Examples of Data that might be exchanged under a DUA include:

  • Records from governmental agencies or corporations
  • Student record information
  • Existing human research subject data

For Human Subject Data, a DUA is NOT typically required:

  • When data is publically available in public domain
  • When data is exchanged that is not subject to a legal or other restriction on its use
  •  If a research subject signs a consent authorization form that authorizes data sharing with the recipient
  • When another agreement, such as a sub-award agreement or a contracted services agreement is in place
    • Data transfer as part of such a collaborative research project is often addressed in the study protocol or in the funding agreement terms and conditions (i.e. grant, contract, sub-award, contracted services agreement, etc.). In these cases, a separate DUA is generally not necessary.

Source material for this policy guidance was provided by the University of Wisconsin-Madison Education and Social/Behavioral Science IRB. The UMass IRB gratefully acknowledges this support.

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Federal regulations require the IRB to determine that research plans submitted provide adequate provisions for monitoring data collected in order to ensure the safety of subjects.  Monitoring should be commensurate with risks and with the size and complexity of the trials.  Phase III clinical trials generally require a data and safety monitoring board.  Investigators involved in Phase I and II clinical trials must submit a general description of the data and safety monitoring plan as part of the research application and as part of the protocol submission to the IRB.  The following template is provided for UMASS investigators as a guide to developing a data and safety monitoring plan.

I.  Protocol Title

II. Oversight of this Investigation will be provided by person’s name, department, title, contact information

III. Purpose of the Study may use protocol abstract

IV. Assessment of Level of Risk

  • Estimate risk level (minimal, moderate, high) and briefly discuss risk considerations relevant to your protocol.
  • Adapt the monitoring plan based on the risk. Use the following information as guidance only. Check with the IRB for final risk assessment.

a) Minimal Risk: All protocols presenting the potential of risk to subjects, even minimal risk, should address how the investigator will monitor risk and report adverse events. A minimal risk study is defined as one where the probability and magnitude of harm and/or discomfort in the proposed research are not more than ordinarily encountered in daily life or during the performance of routine physical or psychological examinations or tests. Minimal risk studies may include non-therapeutic studies such as survey research, questionnaires, blood samples (venipuncture or intravenous catheter insertion), observational studies, DEXA scans, routine MRI scans, special diets, exercise testing, EKG’s, and anthropomorphic evaluations.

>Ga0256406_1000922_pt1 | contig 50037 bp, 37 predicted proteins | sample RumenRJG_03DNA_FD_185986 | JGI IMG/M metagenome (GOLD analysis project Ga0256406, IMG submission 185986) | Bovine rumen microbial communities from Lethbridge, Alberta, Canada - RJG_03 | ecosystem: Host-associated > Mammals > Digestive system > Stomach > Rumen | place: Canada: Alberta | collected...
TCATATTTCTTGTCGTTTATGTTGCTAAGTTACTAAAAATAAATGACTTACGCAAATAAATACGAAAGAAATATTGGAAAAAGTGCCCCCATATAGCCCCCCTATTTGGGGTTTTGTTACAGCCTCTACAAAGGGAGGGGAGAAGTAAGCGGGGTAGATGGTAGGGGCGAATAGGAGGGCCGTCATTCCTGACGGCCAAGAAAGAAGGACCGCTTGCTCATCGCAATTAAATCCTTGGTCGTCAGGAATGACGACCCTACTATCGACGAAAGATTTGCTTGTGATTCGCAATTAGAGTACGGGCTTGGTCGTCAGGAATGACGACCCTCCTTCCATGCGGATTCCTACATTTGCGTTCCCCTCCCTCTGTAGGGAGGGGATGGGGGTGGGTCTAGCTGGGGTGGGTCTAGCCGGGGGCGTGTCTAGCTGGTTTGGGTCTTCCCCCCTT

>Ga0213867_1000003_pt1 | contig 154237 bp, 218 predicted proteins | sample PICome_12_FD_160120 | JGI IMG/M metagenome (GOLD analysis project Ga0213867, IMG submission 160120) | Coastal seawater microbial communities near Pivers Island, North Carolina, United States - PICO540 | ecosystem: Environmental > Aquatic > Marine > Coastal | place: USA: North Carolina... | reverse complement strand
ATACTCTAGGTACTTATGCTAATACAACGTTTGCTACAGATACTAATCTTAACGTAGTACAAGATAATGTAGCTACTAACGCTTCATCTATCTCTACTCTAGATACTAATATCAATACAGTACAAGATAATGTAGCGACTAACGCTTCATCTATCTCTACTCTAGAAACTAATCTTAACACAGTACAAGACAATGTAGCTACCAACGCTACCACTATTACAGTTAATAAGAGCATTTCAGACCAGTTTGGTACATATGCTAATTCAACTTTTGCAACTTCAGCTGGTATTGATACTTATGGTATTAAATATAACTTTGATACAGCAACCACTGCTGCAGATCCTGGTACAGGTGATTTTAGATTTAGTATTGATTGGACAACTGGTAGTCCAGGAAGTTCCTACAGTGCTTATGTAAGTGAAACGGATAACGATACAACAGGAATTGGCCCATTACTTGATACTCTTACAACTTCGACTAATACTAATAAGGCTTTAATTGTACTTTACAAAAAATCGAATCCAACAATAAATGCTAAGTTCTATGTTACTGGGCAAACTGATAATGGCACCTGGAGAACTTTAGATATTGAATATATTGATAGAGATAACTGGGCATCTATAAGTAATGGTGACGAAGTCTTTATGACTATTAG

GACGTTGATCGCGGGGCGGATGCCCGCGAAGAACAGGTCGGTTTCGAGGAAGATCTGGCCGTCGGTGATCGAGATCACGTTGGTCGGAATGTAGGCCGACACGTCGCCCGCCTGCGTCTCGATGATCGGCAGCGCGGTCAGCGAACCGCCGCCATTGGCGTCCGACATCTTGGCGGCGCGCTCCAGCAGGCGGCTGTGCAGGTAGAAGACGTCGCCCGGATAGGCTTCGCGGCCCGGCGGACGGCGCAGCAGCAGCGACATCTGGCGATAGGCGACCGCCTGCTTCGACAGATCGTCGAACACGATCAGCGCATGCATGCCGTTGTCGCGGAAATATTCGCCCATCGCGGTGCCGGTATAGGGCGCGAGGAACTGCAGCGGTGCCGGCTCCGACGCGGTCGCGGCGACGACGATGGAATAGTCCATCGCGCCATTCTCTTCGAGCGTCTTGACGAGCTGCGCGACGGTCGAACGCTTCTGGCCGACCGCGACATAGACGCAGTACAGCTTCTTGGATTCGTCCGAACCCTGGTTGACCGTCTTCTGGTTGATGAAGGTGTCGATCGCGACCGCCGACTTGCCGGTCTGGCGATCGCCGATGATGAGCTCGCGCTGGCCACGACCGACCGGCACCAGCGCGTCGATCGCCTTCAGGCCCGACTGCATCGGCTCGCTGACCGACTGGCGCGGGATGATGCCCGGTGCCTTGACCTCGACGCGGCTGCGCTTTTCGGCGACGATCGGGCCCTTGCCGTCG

However: survey research and questionnaires may present more than minimal risk to subjects if they address highly sensitive information. inclusion of special populations (children, prisoners, pregnant women mentally disabled persons, or economically and/or educationally disadvantaged persons) who may be more sensitive or vulnerable to the risks posed by the research, regardless of the study, may increase the level of risk to moderate or high.

Monitoring Plan for Minimal Risk research does not require an independent Data and Safety Monitoring Board (DSMB). Monitoring is the responsibility of the investigator.

b) Moderate Risk: Moderate risk studies exceed the minimal risk, but constitute less risk to the subject than studies with the potential for serious risks to subjects. Moderate risk studies may include phase I, II or phase III multi-institutional trials, studies using drugs for their indicated use, studies that use invasive hemodynamic monitoring with arterial lines, and studies in which blood and tissue specimens are stored. Studies in which blood is drawn for genetic studies, either real time and/or stored for later use are also deemed to present risk to subjects.